But if some of the branches were broken off, and you, although a wild olive shoot, were grafted in among the others and now share in the nourishing root of the olive tree, do not be arrogant toward the braches. If you are, remember it is not you who support the root, but the root that supports you. Then you will say, “Branches were broken off so that I might be grafted in.” That is true. They were broken off because of their unbelief, but you stand fast through faith. So do not become proud, but fear. For if God did not spare the natural branches, neither will he spare you. Note then the kindness and the severity of God: severity toward those who have fallen, but God’s kindness to you, provided you continue in his kindness. Otherwise you too will be cut off. And even they, if they do not continue in their unbelief, will be grafted in, for God has the power to graft them in again. – Romans 11:17-23, ESV

These warnings mean something. We need to take them seriously. Failure to take God’s warnings at face value has contributed much to the indifference of many nominal Christians, many of whom have at one time had an experience with God.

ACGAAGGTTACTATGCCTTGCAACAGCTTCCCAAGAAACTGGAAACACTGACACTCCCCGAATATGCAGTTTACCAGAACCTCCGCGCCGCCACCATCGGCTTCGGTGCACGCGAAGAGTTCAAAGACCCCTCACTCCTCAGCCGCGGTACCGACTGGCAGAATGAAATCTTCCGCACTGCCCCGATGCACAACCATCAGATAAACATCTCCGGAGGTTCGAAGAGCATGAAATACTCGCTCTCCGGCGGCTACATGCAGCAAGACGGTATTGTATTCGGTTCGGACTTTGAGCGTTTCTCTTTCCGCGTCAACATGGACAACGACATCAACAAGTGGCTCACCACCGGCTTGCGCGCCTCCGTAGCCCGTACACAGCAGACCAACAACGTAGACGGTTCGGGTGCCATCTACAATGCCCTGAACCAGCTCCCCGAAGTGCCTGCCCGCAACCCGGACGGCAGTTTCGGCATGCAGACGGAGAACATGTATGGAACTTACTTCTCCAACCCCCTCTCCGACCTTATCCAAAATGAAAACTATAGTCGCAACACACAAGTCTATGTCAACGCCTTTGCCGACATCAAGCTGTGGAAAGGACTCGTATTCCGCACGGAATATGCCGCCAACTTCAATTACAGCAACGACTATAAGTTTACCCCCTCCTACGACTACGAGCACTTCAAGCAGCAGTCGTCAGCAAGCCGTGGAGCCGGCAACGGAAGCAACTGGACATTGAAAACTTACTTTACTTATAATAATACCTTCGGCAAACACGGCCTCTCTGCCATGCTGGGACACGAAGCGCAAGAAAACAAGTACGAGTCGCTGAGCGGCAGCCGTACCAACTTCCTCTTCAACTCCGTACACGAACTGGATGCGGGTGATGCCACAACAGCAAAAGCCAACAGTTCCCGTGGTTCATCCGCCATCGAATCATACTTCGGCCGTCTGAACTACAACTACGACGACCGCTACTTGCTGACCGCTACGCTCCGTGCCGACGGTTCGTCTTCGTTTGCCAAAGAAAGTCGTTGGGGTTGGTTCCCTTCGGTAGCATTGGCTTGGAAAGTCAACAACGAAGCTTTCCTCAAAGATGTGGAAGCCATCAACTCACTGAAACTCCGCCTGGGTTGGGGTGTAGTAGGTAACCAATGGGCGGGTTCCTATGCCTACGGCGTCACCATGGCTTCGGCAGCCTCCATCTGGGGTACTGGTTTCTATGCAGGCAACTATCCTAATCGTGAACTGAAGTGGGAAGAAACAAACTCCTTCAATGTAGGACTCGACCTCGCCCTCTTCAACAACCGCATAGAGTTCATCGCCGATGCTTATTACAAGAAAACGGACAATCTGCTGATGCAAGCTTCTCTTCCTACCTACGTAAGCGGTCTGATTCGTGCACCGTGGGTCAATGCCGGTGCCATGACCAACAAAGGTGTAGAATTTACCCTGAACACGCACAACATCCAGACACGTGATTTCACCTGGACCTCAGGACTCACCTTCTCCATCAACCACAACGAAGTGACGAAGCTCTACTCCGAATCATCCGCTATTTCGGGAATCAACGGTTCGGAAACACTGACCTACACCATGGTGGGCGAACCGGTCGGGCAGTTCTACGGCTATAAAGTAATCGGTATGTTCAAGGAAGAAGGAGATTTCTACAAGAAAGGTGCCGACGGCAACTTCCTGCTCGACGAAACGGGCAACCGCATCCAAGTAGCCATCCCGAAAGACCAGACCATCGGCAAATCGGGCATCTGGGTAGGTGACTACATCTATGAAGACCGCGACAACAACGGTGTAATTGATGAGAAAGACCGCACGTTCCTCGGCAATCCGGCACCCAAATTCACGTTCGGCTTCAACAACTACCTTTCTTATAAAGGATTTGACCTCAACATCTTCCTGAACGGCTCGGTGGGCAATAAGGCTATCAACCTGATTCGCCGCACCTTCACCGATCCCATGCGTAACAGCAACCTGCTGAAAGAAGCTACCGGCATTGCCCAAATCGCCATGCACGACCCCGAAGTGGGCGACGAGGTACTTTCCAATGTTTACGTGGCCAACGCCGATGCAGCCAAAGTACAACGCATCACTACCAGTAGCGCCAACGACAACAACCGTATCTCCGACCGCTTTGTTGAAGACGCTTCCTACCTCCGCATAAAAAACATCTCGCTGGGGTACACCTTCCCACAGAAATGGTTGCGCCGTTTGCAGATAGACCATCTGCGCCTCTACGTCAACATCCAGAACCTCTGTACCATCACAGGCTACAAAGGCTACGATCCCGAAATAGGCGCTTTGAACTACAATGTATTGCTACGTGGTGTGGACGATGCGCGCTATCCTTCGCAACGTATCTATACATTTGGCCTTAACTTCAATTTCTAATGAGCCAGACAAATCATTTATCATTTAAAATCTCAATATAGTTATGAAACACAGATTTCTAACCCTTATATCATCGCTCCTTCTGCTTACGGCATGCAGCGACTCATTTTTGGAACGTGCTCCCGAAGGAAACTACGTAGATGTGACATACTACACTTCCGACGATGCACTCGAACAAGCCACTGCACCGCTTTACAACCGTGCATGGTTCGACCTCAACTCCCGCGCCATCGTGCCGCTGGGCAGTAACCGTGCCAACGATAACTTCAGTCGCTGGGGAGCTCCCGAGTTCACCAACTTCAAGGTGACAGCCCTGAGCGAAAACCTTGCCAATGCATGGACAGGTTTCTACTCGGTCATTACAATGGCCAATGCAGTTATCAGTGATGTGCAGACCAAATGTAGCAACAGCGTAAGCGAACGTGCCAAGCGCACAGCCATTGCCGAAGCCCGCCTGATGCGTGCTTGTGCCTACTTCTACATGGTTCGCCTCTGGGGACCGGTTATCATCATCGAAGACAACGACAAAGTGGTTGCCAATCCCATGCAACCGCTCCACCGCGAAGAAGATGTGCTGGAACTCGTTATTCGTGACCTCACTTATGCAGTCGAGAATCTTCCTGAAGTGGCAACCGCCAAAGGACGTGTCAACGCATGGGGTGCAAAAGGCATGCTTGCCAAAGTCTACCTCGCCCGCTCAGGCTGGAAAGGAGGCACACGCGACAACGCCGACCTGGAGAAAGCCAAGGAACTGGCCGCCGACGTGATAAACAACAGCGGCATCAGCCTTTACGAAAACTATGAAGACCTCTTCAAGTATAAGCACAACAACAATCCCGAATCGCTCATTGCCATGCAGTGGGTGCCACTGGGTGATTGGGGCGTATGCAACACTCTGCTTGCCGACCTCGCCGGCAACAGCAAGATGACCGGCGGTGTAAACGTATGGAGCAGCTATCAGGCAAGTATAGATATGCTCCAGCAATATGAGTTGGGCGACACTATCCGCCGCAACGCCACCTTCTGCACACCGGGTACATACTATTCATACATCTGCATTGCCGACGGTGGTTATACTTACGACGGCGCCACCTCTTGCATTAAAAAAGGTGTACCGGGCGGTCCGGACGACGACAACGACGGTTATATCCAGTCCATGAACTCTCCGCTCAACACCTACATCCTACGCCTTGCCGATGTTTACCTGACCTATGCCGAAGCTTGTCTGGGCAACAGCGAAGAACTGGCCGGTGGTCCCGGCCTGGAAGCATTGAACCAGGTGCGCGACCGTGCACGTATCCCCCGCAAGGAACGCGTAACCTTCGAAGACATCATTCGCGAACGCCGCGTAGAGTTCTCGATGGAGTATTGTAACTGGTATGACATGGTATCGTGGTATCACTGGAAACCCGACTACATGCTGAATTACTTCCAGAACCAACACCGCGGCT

Jerry

Response:

That is the most complete and thorough answer I have ever received concerning receiving/retaining/losing salvation, especially in your following two paragraphs.

| There are many warnings to believers in the Scriptures that would be nonsensical if it were not possible for people who once believed to, as you said, “Once again fall into sin and not make it to heaven.”

That is not the same thing as saying that a believer’s position before God is insecure, which it is. As Peter wrote, our inheritance is “kept in heaven for you, who by God’s power are being guarded through faith for a salvation ready to be revealed in the last time” (1 Peter 1:4b-5, ESV). |

Thank you very much. I now have a basis to move forward in my doctrine of sin study.

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5 Responses

  1. Once again, Jerry, thank you.

  2. what do we say to those that say a person who falls away was never saved in the first place?